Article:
The summary report made the case that it was just a matter of time until Japan realized its “military impotence” and accepted the inevitable. In their opinion, air supremacy over Japan could have exerted enough pressure to bring about unconditional surrender.
Paul Nitze, who directed the USSBS, held high national security posts in later Administrations.
This startling conclusion was directly traceable to the truncated targeting work performed by Nitze in early summer 1945. At that time, Nitze had pushed hard for the new targeting plan based on his experience in Europe and a quick survey of Japanese targets. He’d gone so far as to take the proposal to James F. Byrnes, who would become President Truman’s Secretary of State.
Nitze’s friend Forrestal, now Secretary of the Navy, had poured cold water on the idea. He pointed out that millions of men converging on the Pacific Theater couldn’t be kept waiting for months in hopes Japan would surrender.
A bigger roadblock was the opposition of the Joint Chiefs of Staff. The Chiefs didn’t see much military merit in wait-and-see operations, and they blocked it.
It was a bureaucratic slight Nitze did not forget. Unlike with the European work, where the USSBS staff conducted deep and searching interrogations, the abrupt end to the Pacific war caught the survey team with an open-ended theory and no data to prove it. Even so, Nitze and the report authors ended up putting the theory into the Pacific war summary.
The survey’s widely published conclusions became source material for questions about whether the Hiroshima and Nagasaki attacks were a military necessity. While a group of scientists had written to Truman imploring him not to use the bomb, their objections rested on wider moral grounds. Nitze’s assertions were the first to attempt an authoritative military case for another alternative.
The Only Possible Decision
When Nitze injected his theory into the Pacific war report, it sparked a controversy that has lasted for generations. Thirty years later, Nitze sat for an important oral history in which he allowed, “It seems to me that Mr. Truman made the only possible decision.” By then, though, Nitze was too late. The Pacific war survey, with its hedging about atomic attacks, had already given critics the leverage they needed.
The speculations of the Pacific war volume and the cool statistical conclusions of the European war summary accounted for much of its staying power.
Yet part of the reason for the longevity of the USSBS was that the Army Air Forces commanders did not produce a comparable operational survey of their own.
In Britain, Air Chief Marshal Arthur T. Harris penned a final report titled, simply, Despatch on War Operations. This commander’s history covered the period from February 1942 to May 8, 1945. It had a blend of tactical and operational detail not found in the US survey. It was too technical, in fact, for the RAF to declassify it after the war and the study languished for decades in the Public Record Office until finally printed in 1995.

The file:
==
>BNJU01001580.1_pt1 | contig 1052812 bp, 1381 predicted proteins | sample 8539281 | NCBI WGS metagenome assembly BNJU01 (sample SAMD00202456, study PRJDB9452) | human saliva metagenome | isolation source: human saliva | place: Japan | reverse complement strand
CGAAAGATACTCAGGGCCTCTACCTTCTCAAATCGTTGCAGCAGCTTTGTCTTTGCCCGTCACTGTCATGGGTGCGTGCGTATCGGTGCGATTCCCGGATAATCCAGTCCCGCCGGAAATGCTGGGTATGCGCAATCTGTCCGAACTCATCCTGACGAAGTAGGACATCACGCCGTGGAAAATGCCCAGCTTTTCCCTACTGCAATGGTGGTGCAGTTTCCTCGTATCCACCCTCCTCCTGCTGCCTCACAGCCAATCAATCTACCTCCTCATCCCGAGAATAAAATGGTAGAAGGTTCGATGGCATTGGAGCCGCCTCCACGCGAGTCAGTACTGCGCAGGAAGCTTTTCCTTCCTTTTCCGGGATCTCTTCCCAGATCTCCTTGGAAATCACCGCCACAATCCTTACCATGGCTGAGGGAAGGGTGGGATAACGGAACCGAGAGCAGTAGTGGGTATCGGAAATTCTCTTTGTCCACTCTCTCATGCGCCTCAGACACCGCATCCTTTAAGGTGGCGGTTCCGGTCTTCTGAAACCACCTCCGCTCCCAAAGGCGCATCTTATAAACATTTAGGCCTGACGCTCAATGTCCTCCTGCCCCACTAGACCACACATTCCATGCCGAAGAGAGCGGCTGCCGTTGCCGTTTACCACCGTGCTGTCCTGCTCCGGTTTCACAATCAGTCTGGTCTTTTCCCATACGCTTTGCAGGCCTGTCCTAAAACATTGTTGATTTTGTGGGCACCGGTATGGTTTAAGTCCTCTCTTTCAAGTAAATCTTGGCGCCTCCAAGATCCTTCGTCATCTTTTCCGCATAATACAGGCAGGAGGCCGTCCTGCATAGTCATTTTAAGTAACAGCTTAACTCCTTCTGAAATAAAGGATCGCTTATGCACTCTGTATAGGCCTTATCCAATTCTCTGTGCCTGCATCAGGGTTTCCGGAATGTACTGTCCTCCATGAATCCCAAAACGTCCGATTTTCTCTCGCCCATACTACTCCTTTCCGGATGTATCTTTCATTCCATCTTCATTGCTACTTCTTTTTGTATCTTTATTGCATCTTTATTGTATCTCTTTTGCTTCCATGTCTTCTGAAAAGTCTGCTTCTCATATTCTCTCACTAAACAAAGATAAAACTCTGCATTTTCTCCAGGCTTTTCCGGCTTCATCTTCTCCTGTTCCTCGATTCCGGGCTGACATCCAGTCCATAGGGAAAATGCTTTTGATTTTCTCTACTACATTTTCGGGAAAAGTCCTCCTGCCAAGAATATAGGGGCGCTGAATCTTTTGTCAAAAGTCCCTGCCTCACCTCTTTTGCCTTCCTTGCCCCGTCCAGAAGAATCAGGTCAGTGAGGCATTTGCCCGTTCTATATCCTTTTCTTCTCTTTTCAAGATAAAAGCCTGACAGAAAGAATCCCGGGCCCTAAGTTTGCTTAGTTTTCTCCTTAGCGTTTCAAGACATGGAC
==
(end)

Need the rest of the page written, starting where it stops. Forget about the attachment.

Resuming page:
The snappy statisticians of the USSBS cut to the chase with more statistics than adjectives. The terse and direct verbiage of the survey’s two summaries served it well. Most of all, the analysis of industrial effects remained a guide to what might happen in a nuclear war.
B-17 Flying Fortresses of the 398th Bomb Group approach Neumunster, Germany, in 1945.
The survey, then, endures as the main source document for views on strategic bombing. The survey’s great strength was also its great deficit. By concentrating on effects, it left no room for the operational context of major campaigns and command decisions.
In the end, the survey left its deepest marks on the academic debates about strategic bombing and airpower in general. What Nitze, Galbraith, and others on the survey staff could not have predicted was that their careful and precise work would remain open to so many varying interpretations.
Writer Rick Atkinson, in his 1993 book Crusade, quoted verbatim a Pacific war survey sentence that he held out as evidence of how “historical baggage pressed” on Air Force planners commanding air strikes in the 1991 Gulf War. In 1994, controversy over the Smithsonian’s plan to exhibit the Enola Gay bomber linked directly back to the doubts raised by the Pacific war summary volume of the survey.
A few years later, historian Thomas A. Hughes concluded his scholarly study of airpower and Operation Overlord with zingers on the failure of bombing. Hughes also complained that the USSBS “appropriated” accomplishments of tactical air by mushing together fighter and bomber results of attacks on transportation systems, for example.
For other authors, the survey stood out as gold-standard proof of the evils of strategic bombing. A recent example of this was Stephen Budiansky’s 2004 book Air Power, which threw USSBS data together with others—some British—to make his case.
The survey itself was plain enough. It delivered its precise analysis of input, output, cushion, and depth. But its verdict on airpower was uncompromising. It was, in a word, decisive. That, too, has stood the test of time.
Rebecca Grant is a contributing editor of Air Force Magazine. She is president of IRIS Independent Research in Washington, D.C., and has worked for RAND, the Secretary of the Air Force, and the Chief of Staff of the Air Force. Grant is a fellow of the Eaker Institute, the public policy and research arm of the Air Force Association. Her most recent article, “The Dogs of Web War,” appeared in the January issue.